Bard’s Tale Beer Company - Made from sorghum. Is carried in large health food stores such as Whole Foods, or can be ordered online.

New Planet Beer - Has three gluten-free beers: Tread Lightly Ale, 3R Raspberry Ale, and Off Grid Pale Ale. All sorghum based. Currently New Planet is only available in Colorado.

Schnitzerbrau - Has two gluten-free options: a premium pale ale and a lemon-flavored beer. Both are brewed with millet. A few North American retailers import Schnitzerbrau, but it is predominantly available in Europe and Australia.

New Grist - Makes a pale ale from sorghum and rice. Brewed in Milwaukee, Wisc. and can be found in large health food stores, but is available in most Milwaukee bars and restaurants.

Ramapo Valley Honey Beer - Makes a gluten-free and kosher for Passover honey beer. Brewed in Hillburn, NY. Is available locally but can also be purchased online.

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  • Snooth User: RCox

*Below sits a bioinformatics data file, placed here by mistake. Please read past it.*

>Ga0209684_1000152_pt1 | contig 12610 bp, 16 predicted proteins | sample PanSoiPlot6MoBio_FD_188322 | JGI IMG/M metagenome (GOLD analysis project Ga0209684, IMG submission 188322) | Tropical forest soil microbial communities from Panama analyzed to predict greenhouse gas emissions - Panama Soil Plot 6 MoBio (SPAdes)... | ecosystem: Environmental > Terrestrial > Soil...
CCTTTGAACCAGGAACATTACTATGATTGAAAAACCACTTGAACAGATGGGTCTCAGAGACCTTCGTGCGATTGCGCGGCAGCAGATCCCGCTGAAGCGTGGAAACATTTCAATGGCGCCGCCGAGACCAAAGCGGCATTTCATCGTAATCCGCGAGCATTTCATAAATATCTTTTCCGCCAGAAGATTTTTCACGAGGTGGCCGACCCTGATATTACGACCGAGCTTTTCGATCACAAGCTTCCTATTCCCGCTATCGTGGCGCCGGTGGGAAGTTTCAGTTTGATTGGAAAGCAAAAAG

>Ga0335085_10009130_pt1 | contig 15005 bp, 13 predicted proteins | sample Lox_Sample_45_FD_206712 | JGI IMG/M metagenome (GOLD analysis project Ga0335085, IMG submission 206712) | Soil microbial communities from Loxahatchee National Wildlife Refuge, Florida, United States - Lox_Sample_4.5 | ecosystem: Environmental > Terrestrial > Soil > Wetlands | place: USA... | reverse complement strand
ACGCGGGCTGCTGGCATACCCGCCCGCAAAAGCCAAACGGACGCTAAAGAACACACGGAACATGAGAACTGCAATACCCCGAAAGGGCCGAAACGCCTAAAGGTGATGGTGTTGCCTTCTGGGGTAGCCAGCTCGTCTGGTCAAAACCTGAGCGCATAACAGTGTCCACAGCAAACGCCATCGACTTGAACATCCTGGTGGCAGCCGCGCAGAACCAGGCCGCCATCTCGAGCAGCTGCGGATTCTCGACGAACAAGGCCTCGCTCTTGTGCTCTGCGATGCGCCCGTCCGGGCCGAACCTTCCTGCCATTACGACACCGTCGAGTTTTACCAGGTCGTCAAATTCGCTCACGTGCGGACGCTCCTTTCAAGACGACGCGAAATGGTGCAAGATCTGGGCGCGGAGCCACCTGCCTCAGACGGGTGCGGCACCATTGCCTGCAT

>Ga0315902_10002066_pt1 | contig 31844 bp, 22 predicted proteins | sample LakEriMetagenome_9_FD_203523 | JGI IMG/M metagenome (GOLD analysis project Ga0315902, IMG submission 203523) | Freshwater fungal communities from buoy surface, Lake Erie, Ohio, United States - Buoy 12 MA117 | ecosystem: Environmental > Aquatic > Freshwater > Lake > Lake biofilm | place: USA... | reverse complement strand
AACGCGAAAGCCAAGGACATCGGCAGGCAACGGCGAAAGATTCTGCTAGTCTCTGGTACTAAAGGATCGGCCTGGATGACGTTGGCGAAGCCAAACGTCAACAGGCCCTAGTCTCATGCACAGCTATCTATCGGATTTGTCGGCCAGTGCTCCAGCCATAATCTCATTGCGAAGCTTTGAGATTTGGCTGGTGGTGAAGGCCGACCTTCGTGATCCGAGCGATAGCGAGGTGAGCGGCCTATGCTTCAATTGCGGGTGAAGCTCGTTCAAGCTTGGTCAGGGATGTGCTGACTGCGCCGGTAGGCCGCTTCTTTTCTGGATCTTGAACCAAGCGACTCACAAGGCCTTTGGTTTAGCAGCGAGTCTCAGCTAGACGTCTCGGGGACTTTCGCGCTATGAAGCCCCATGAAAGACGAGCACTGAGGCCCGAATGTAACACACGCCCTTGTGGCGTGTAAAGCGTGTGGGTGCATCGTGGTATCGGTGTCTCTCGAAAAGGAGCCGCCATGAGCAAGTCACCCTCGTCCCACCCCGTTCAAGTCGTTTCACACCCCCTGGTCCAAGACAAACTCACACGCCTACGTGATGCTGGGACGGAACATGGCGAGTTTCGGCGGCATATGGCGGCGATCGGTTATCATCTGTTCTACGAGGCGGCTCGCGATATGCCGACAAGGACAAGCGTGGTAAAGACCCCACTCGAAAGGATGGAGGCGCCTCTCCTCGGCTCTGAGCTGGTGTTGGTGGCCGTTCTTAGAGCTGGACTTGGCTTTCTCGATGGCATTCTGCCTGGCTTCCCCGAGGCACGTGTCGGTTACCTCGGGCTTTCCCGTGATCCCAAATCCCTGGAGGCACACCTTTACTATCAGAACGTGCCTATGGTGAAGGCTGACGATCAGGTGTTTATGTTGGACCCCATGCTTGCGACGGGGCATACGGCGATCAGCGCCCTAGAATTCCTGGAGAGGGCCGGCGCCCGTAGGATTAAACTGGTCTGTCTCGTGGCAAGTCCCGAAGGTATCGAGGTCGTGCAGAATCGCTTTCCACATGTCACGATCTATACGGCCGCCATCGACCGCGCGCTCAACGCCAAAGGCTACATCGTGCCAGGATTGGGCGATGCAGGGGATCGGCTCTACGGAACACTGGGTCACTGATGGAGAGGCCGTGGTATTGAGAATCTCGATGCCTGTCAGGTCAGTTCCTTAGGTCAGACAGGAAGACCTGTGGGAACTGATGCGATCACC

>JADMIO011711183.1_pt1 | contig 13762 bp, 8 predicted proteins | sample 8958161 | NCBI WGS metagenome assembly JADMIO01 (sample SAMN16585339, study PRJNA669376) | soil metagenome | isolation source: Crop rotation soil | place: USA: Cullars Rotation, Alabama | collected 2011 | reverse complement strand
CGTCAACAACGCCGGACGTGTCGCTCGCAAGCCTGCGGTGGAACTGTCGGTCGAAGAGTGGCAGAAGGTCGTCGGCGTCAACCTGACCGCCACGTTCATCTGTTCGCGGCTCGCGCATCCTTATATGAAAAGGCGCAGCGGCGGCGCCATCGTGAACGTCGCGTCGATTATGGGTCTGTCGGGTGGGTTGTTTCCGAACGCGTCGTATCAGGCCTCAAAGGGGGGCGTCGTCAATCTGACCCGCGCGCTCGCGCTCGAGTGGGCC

Founding Member
    6462 183

    Been spending a lot of time in the UK, where I have been introduced to Ciders... no where near as sweet as cider in the US and MANY are gluten free ...just check with the manufacturer !

    Nov 15, 2012 at 1:36 PM

  • Snooth User: Sara Kay
    Hand of Snooth
    1073521 1,420

    Wow, that is great! I'll have to get my hands on some of that as well. Thanks for letting us know @RCox!

    Nov 15, 2012 at 2:17 PM

  • Snooth User: MidwestGal
    1159940 8

    Hello, Sara: I do not normally comment, but felt it was necessary as we need to clear some items up for other readers. First, sorghum is not made from sugar cane. Yes, they are both in the Poaceae - Grass family, but they are different crops. See the USDA site here:

    Second, you did not include Estrella Damm Daura Gluten Free beer, which won a Gold Medal at the World Beer Championships, a Gold Medal at the International Beer Challenge and the World’s Best Gluten-free Lager Award at the World Beer Awards. See here: